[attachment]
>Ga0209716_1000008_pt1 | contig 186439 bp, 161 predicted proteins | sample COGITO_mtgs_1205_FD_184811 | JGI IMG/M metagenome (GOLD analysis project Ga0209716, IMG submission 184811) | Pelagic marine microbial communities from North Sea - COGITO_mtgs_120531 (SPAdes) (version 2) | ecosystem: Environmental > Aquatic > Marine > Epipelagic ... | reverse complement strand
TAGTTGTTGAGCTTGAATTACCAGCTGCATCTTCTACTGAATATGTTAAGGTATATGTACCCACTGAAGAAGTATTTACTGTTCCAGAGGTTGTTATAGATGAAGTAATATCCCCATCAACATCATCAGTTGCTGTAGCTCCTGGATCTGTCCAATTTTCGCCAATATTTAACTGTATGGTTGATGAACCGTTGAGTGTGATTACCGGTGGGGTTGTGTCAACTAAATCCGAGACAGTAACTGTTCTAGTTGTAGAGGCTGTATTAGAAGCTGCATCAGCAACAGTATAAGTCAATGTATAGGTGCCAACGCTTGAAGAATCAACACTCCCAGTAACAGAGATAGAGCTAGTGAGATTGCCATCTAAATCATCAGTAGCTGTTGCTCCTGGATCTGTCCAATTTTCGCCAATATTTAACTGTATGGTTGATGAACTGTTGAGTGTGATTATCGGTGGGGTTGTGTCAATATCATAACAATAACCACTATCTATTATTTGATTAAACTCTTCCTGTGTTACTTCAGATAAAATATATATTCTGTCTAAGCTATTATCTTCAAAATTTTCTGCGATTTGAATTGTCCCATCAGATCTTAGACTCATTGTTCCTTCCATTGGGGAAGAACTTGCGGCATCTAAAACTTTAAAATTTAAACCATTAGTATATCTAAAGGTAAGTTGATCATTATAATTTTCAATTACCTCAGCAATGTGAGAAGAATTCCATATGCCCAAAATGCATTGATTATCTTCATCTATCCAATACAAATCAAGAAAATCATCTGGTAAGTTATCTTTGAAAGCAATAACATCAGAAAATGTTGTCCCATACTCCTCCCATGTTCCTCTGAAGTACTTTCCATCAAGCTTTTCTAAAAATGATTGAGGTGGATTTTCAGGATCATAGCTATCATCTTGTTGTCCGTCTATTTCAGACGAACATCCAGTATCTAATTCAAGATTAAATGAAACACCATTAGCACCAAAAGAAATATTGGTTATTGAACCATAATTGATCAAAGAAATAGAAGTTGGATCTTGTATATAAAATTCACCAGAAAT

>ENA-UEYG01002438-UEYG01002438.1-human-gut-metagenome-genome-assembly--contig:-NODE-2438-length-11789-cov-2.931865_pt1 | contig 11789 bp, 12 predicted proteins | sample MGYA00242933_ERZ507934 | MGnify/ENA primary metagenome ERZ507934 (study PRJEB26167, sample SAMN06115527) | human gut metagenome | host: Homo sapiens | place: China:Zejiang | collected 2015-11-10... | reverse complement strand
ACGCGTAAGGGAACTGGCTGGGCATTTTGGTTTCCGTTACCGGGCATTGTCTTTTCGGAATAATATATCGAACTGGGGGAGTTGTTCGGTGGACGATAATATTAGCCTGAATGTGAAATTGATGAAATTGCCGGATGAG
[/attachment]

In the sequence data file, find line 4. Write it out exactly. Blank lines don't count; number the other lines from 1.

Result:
ACGCGTAAGGGAACTGGCTGGGCATTTTGGTTTCCGTTACCGGGCATTGTCTTTTCGGAATAATATATCGAACTGGGGGAGTTGTTCGGTGGACGATAATATTAGCCTGAATGTGAAATTGATGAAATTGCCGGATGAG